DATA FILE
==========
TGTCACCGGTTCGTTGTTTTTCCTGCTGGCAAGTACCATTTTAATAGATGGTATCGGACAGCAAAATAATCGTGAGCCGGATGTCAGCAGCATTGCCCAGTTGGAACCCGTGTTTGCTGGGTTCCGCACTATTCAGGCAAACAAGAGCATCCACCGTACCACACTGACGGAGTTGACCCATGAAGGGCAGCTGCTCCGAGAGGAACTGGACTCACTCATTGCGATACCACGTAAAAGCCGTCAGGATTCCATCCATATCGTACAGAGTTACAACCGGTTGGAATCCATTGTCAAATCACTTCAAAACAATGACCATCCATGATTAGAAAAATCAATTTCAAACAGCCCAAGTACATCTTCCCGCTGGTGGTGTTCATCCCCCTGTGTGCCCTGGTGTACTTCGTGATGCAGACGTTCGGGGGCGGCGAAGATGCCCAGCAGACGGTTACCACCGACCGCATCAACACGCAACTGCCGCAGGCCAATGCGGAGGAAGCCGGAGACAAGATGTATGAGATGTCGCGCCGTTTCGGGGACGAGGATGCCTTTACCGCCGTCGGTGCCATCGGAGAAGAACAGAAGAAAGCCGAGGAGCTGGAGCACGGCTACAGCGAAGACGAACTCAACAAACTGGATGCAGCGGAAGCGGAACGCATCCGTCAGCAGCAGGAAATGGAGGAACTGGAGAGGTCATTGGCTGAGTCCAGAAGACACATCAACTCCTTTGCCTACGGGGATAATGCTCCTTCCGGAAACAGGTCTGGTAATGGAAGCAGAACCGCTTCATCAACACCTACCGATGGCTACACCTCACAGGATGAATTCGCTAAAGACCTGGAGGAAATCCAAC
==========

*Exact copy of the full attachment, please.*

TGTCACCGGTTCGTTGTTTTTCCTGCTGGCAAGTACCATTTTAATAGATGGTATCGGACAGCAAAATAATCGTGAGCCGGATGTCAGCAGCATTGCCCAGTTGGAACCCGTGTTTGCTGGGTTCCGCACTATTCAGGCAAACAAGAGCATCCACCGTACCACACTGACGGAGTTGACCCATGAAGGGCAGCTGCTCCGAGAGGAACTGGACTCACTCATTGCGATACCACGTAAAAGCCGTCAGGATTCCATCCATATCGTACAGAGTTACAACCGGTTGGAATCCATTGTCAAATCACTTCAAAACAATGACCATCCATGATTAGAAAAATCAATTTCAAACAGCCCAAGTACATCTTCCCGCTGGTGGTGTTCATCCCCCTGTGTGCCCTGGTGTACTTCGTGATGCAGACGTTCGGGGGCGGCGAAGATGCCCAGCAGACGGTTACCACCGACCGCATCAACACGCAACTGCCGCAGGCCAATGCGGAGGAAGCCGGAGACAAGATGTATGAGATGTCGCGCCGTTTCGGGGACGAGGATGCCTTTACCGCCGTCGGTGCCATCGGAGAAGAACAGAAGAAAGCCGAGGAGCTGGAGCACGGCTACAGCGAAGACGAACTCAACAAACTGGATGCAGCGGAAGCGGAACGCATCCGTCAGCAGCAGGAAATGGAGGAACTGGAGAGGTCATTGGCTGAGTCCAGAAGACACATCAACTCCTTTGCCTACGGGGATAATGCTCCTTCCGGAAACAGGTCTGGTAATGGAAGCAGAACCGCTTCATCAACACCTACCGATGGCTACACCTCACAGGATGAATTCGCTAAAGACCTGGAGGAAATCCAAC